New Yorkers who are in need of face masks won’t have to worry about stores overcharging them for this highly sought out product.
Department of Consumer and Worker Protection (DCWP) Commissioner Lorelei Salas announced on Wednesday that she is declaring face masks temporarily in short supply to prevent stores from overcharging New York City residents. The declaration will officially go into effect on March 5, and expires in 30 days but can be cancelled or extended by the commissioner.
While health officials are advising against buying masks for non-medical use if you are healthy, the shortage is continuing. With this declaration, it is temporarily illegal for stores to drastically increase prices.
“Preying on people who are concerned for the health of themselves and their loved ones for a profit will not be tolerated in NYC, ” said DCWP Commissioner Lorelei Salas. “As we started to see empty shelves and more stores charging hundreds of dollars, we knew the City had to step in to prevent price gouging. I myself went to a store last weekend after hearing reports of overcharging and was charged $212 for a box of 10 masks—which is astronomical. This practice stops now.”
“While we do not advise healthy New Yorkers wear masks, they do provide a public health benefit in some situations,” said NYC Health Commissioner Dr. Oxiris Barbot. “Price gouging medical supplies is unconscionable and I am pleased that the Department of Consumer and Worker Protection is taking steps to stop it.”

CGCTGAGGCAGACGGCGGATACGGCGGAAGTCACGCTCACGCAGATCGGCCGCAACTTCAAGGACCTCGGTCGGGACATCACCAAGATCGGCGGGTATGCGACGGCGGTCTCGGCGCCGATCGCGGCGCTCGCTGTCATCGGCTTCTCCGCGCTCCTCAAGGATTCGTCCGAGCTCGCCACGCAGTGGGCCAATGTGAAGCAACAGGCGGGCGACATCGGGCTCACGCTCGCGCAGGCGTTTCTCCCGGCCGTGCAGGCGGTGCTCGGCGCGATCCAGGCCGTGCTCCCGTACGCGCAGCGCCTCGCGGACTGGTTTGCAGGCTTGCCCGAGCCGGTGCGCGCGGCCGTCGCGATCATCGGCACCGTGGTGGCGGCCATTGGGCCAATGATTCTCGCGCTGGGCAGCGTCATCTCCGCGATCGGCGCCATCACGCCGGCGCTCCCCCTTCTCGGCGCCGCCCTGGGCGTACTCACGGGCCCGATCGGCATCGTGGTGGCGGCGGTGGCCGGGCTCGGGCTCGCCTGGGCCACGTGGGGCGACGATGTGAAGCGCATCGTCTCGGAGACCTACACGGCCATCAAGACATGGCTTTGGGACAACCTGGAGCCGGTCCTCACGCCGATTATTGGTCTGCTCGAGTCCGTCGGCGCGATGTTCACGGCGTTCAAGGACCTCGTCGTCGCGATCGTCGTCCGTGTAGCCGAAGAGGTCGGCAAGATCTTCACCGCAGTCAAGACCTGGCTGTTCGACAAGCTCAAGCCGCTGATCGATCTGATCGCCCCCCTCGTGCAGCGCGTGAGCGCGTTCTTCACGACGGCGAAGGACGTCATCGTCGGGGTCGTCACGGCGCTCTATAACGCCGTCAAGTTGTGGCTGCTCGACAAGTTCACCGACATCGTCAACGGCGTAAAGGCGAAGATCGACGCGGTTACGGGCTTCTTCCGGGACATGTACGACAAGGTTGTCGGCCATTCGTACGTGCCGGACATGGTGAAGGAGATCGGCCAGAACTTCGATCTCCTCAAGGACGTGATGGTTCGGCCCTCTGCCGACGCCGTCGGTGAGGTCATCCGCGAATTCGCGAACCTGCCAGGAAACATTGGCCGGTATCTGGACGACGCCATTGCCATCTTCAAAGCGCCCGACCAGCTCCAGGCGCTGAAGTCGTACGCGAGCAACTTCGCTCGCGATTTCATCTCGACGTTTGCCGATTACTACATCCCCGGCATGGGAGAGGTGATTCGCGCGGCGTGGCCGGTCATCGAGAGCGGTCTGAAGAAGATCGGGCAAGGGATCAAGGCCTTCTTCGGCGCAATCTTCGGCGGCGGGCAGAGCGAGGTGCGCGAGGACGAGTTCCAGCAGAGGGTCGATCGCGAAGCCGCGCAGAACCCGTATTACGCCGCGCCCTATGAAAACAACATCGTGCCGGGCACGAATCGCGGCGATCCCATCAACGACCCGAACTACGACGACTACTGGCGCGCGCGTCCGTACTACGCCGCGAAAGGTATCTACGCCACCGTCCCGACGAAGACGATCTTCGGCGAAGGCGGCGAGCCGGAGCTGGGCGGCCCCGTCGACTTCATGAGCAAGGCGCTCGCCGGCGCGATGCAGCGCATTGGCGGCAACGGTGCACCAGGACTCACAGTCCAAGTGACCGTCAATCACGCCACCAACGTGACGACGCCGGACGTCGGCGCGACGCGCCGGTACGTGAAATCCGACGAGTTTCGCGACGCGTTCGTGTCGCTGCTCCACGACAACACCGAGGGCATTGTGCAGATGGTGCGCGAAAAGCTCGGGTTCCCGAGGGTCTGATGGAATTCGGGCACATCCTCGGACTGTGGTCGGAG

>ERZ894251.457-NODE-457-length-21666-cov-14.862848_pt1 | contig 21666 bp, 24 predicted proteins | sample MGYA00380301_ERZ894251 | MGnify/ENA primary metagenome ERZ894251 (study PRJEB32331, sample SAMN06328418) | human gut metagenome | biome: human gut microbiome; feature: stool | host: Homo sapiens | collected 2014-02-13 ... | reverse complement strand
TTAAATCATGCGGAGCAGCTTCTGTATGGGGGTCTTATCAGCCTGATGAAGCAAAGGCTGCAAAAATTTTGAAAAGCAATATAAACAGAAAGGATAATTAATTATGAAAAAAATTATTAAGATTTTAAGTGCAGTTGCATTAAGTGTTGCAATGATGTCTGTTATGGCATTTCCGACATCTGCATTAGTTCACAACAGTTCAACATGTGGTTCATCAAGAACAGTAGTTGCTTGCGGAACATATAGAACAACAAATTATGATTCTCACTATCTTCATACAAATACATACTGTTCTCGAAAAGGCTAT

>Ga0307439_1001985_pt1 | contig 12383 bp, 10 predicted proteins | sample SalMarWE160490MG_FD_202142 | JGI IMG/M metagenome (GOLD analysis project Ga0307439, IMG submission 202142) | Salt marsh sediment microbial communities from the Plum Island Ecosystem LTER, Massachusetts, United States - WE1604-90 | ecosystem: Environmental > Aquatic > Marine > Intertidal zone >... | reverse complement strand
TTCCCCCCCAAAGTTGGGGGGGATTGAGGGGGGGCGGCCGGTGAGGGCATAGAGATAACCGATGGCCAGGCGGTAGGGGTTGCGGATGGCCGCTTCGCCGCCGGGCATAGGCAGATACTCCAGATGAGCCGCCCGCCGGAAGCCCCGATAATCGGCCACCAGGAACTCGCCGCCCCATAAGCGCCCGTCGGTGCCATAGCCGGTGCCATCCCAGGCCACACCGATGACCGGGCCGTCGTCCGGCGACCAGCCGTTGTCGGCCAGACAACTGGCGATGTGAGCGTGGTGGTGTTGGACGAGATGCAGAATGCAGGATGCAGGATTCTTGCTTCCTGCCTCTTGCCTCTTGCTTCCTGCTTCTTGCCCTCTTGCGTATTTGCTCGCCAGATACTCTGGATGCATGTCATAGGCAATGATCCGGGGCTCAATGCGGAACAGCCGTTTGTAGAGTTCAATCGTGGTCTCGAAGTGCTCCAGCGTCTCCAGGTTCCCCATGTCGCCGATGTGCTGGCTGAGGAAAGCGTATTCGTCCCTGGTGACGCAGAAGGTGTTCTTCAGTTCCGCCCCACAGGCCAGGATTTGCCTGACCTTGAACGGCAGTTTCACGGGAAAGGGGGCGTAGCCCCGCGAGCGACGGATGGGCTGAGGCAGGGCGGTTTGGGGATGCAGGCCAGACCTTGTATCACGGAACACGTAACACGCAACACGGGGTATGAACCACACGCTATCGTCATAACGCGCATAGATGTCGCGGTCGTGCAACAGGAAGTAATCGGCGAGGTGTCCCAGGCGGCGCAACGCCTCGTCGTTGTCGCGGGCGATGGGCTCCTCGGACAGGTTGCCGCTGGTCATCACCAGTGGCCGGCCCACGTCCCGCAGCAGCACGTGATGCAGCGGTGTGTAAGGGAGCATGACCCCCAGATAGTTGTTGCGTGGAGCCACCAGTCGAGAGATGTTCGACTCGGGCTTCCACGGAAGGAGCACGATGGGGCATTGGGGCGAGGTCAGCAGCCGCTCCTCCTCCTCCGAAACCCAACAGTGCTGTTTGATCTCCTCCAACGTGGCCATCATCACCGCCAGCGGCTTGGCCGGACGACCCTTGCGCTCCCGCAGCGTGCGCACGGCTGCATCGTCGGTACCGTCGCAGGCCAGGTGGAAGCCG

The DCWP commissioner can declare certain items temporarily in short supply in extraordinary circumstances. Under this declaration, stores selling face masks cannot excessively increase prices, require the purchase of a minimum quantity of the item, deny consumers equal opportunity to purchase the item or require consumers to purchase another item to get the item in short supply.
The DCWP will inspect stores and respond to consumer complaints. Stores that overcharge their customers will be subject to a violation with a $500 fine.
DCWP encourages consumers who are overcharged to file a complaint at nyc.gov/dcwp or by contacting 311.
“Price gouging of any kind is unacceptable and will not be tolerated here in New York City,” said NYC Emergency Management Commissioner Deanne Criswell. “While this declaration does not impact the City’s stockpile of personal protective equipment, we are keeping a close eye on our supply chain and will continue to coordinate any requests with the Health Department, as well as our state and federal partners, to make sure we have the resources needed to continue standard operations.”